1

A Day
Observed

A story presented by

Scene 1:
‘Morning’

It was a bright cold day with glassy surfaces that looked hard.
Into the square frame he stood as if in a dream.

What emerged was precisely what he expected to find: a reflection of memory images. Contemplating his face in the photo frame he waited.

1960s lucite and chrome 3 image photo frame

By the steady hands of his watch, he listened to time. Every day for the past sixteen days he saw her. Silver lingered in the crease of
an open book.

Rolex burlwood dial, Jubilee bracelet Miniature
oar English university trophy, sterling silver.

So absorbed in his thoughts
he hardly saw the platinum catch-all, the key, or the revelation locked inside those lapis lazuli cufflinks tossed unmistakably in cold blue.

Hans Hanson catch-all. Mid-century, Danish sterling silver. Stirrup money clip, by Hermès. Padlock keyring, sterling silver " Tie bar-slide " Round lapis lazuli cufflinks" Square cufflinks, two tone rose and yellow gold, diamond."

Only by whirling on his heel could he hope to comprehend
the panorama.

Shoe horn, circa 1930. American sterling silver
Scene 2:
‘Noon’

He remained.Trapped in that enormous room,
unmistakably familiar in feeling yet so peculiar.

Above the mantle was
displayed an Austrian hound
of impeccable integrity.

Hagenauer sculpture, 1930

His gaze fell on the letter opener. By accident she had learnt more about his life from the contents of that letter than anywhere.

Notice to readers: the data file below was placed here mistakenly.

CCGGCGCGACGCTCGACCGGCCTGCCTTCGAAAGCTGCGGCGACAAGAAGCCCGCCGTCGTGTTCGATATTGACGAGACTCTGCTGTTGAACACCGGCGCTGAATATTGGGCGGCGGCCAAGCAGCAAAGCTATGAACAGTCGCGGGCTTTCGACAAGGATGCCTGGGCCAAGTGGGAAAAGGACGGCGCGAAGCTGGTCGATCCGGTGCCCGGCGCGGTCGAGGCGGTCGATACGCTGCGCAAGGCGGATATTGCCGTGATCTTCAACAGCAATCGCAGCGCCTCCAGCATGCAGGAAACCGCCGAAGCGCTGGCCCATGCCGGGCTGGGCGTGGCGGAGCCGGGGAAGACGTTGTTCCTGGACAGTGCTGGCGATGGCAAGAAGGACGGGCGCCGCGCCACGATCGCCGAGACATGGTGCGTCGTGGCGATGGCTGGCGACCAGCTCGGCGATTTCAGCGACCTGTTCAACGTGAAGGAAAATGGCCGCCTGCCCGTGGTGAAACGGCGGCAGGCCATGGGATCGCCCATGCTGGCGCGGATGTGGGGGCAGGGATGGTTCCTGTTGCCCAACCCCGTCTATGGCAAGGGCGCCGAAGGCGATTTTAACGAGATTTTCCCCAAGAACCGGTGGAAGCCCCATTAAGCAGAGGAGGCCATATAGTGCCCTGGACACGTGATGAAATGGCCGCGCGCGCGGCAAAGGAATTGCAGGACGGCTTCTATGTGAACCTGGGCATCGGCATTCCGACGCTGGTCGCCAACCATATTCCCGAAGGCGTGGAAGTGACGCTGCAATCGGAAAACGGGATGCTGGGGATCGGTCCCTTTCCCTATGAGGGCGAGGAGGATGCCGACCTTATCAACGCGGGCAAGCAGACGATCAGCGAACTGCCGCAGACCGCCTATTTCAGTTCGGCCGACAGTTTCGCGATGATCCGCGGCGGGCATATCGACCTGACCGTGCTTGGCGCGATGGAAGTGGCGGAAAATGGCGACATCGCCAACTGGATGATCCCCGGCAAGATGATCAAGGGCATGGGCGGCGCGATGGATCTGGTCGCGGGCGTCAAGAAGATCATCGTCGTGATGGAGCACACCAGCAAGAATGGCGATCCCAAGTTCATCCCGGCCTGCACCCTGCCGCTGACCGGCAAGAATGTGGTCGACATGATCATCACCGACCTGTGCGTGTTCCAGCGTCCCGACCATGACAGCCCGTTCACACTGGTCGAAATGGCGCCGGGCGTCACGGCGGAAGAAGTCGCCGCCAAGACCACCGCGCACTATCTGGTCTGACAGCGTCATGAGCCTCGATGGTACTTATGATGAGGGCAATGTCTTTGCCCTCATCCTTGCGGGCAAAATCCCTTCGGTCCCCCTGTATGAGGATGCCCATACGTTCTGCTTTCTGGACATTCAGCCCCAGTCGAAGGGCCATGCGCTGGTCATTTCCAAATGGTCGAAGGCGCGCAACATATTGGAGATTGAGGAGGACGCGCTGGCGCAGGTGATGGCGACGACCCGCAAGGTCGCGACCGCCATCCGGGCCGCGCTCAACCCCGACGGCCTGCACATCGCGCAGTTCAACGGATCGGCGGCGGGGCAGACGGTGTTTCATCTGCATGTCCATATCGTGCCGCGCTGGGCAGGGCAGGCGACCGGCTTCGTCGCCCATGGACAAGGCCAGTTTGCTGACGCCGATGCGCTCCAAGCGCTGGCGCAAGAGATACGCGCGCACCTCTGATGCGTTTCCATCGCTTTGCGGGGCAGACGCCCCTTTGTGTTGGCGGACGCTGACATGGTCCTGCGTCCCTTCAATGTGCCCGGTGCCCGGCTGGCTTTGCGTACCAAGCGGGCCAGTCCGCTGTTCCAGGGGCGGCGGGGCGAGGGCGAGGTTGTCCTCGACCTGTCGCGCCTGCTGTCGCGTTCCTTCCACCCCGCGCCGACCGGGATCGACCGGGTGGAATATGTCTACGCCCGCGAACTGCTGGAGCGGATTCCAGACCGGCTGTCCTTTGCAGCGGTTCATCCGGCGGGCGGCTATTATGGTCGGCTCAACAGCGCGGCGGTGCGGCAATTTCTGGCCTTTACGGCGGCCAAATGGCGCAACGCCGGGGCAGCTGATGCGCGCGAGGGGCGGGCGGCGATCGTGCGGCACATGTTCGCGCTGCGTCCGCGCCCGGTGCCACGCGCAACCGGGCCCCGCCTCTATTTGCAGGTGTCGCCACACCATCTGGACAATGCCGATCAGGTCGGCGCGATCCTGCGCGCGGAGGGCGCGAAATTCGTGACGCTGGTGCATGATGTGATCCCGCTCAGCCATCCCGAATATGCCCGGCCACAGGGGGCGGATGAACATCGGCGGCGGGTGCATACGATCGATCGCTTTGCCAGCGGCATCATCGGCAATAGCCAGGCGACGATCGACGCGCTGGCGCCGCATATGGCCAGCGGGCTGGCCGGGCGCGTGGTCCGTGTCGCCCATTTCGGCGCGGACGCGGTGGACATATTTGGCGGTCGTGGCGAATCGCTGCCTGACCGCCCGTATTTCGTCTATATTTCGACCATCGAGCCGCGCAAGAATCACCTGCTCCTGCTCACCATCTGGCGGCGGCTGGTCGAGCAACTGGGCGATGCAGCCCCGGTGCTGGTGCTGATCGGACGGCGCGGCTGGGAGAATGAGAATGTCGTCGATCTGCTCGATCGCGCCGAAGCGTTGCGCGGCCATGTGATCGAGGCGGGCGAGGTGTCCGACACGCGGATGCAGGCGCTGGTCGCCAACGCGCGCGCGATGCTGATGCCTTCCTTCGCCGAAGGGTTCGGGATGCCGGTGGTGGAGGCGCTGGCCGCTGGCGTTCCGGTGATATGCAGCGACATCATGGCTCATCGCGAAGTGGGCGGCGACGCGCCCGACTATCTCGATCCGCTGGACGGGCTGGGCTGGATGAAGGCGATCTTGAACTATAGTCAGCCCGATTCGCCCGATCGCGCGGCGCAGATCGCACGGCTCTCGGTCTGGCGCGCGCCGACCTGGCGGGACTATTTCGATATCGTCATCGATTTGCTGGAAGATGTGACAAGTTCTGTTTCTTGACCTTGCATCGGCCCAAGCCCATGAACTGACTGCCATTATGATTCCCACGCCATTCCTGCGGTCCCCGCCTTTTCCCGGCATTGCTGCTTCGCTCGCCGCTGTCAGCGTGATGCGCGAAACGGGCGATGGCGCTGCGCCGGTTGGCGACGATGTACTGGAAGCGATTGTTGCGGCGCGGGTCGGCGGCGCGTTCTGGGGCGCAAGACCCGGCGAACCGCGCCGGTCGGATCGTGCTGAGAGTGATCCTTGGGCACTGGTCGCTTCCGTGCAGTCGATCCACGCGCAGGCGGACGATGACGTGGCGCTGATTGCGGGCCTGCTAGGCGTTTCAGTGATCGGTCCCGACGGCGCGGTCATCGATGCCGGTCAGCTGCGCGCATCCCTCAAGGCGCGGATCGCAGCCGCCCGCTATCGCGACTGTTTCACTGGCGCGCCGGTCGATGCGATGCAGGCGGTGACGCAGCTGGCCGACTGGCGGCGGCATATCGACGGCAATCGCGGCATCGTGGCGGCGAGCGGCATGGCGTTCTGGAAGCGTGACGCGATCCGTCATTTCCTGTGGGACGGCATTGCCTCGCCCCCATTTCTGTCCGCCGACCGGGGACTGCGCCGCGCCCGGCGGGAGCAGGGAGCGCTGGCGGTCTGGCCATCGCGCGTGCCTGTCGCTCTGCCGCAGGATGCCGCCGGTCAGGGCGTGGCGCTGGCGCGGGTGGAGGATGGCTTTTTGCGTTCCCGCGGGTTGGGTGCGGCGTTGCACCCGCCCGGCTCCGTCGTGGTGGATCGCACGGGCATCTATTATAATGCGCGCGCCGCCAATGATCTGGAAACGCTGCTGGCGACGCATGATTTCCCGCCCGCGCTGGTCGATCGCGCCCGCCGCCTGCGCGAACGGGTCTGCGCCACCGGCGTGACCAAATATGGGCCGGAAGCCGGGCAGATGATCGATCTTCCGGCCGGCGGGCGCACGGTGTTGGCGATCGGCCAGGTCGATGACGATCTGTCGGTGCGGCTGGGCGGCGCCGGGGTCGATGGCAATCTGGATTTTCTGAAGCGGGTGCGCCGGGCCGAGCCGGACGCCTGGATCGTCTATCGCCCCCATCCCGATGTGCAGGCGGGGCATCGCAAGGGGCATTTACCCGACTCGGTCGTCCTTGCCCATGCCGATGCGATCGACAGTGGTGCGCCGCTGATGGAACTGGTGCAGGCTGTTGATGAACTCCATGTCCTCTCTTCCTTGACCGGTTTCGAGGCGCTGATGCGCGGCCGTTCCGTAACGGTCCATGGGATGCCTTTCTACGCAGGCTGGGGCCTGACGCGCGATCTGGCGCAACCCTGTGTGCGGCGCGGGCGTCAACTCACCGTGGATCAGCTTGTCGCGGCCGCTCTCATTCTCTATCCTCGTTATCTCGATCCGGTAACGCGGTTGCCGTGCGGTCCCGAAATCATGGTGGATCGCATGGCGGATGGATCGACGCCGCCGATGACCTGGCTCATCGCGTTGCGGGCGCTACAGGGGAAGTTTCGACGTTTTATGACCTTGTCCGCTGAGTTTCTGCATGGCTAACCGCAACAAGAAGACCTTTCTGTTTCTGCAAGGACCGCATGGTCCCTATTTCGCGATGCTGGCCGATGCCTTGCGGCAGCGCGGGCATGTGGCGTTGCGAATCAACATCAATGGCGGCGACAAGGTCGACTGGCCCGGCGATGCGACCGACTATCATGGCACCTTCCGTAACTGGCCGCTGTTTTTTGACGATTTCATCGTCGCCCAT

Dunhill letter opener with lighter top, circa 1950

Cleopatra’s eye reflected
the sun. Through the hypnotism
of precious metals there
emerged a dark slender shadow.

Cleopatra’s eye magnifying glass. Mid-century, gold plated
Hermès weighted pen. Silver plated.

A lighter presented itself, smooth to the touch
it gave the impression of
intelligent company.

Table lighter St Dupont, circa 1960. Gold plate
Scene 3:
‘Evening’

All this time light was receding from the room.

“I should explain why I spend so much time here”, said the silhouette. Leaves moved like shadows across her eyes.

Hermès rope bottle opener. Plated silver.

It’s not too late to turn back. Time moved with faint sounds.

Venini hourglass. Hand-blown lurid Murano glass.

He unscrewed the telescopic cup, rolled and remained still. Black eyes on the dice prophesied a new cycle.

Telescopic cup, J. E. Cauldwell. Gold plated. Dice,
Cartier for America. Vitreous enamel glass, silver

Staring down at the varnished surface her mouth worried him while her eyes examined the gold cufflink.

Audemar Piguet evening watch. gold plated, Roman dial, alligator strap
Scene 4:
‘Night’

Everything went crashing black.

Pale graceful hands placed
the gold stud box delicately
on the table.

Men’s Edwardian jewellery box, 1910. Gold plated.
Mid-century British cigar ashtray. Sterling silver and crystal.

He lit a match to make sure the watch had really stopped. Smoke lingered from its vesta case.

Realist wrapped tobacco leaf march vesta. Silver.

As the travel clock neared
one the figure vanished into dappled shadows.

Art Deco Jaeger LeCoultre travel clock.
Gold and silver plated. Retailed by Aspray.

On the newly varnished table two bronze shot cups sat alive like in a dream.

Tooth shot cup by Foundwell. Bronze and silver plated.
Set of 4, 3 silver 1 gold. Heath & Midleton champagne decanters circa 1900.
Sterling silver and glass.
The End

‘A DAY OBSERVED’
A story by FOUNDWELL
Photography Matthieu Lavanchy, creative direction OK-RM,
notes by Kate O’Brien and objects selected by Alan Bedwell

‘A DAY OBSERVED’
A story by FOUNDWELL
Photography Matthieu Lavanchy,
creative direction OK-RM
notes by Kate O’Brien
and objects selected by Alan Bedwell

Early and Rare Sterling Silver Gorham Martini Mixing Bucket

Golf Cocktail Shaker
and Matching Golf Bag Cup

Sterling Silver Woven Bottle Coaster

Foundwell

A SELECTION OF ITEMS BY THE PRODUCER OF
CRAFTED GOODS & PURVEYOR OF ANTIQUE WATCHES,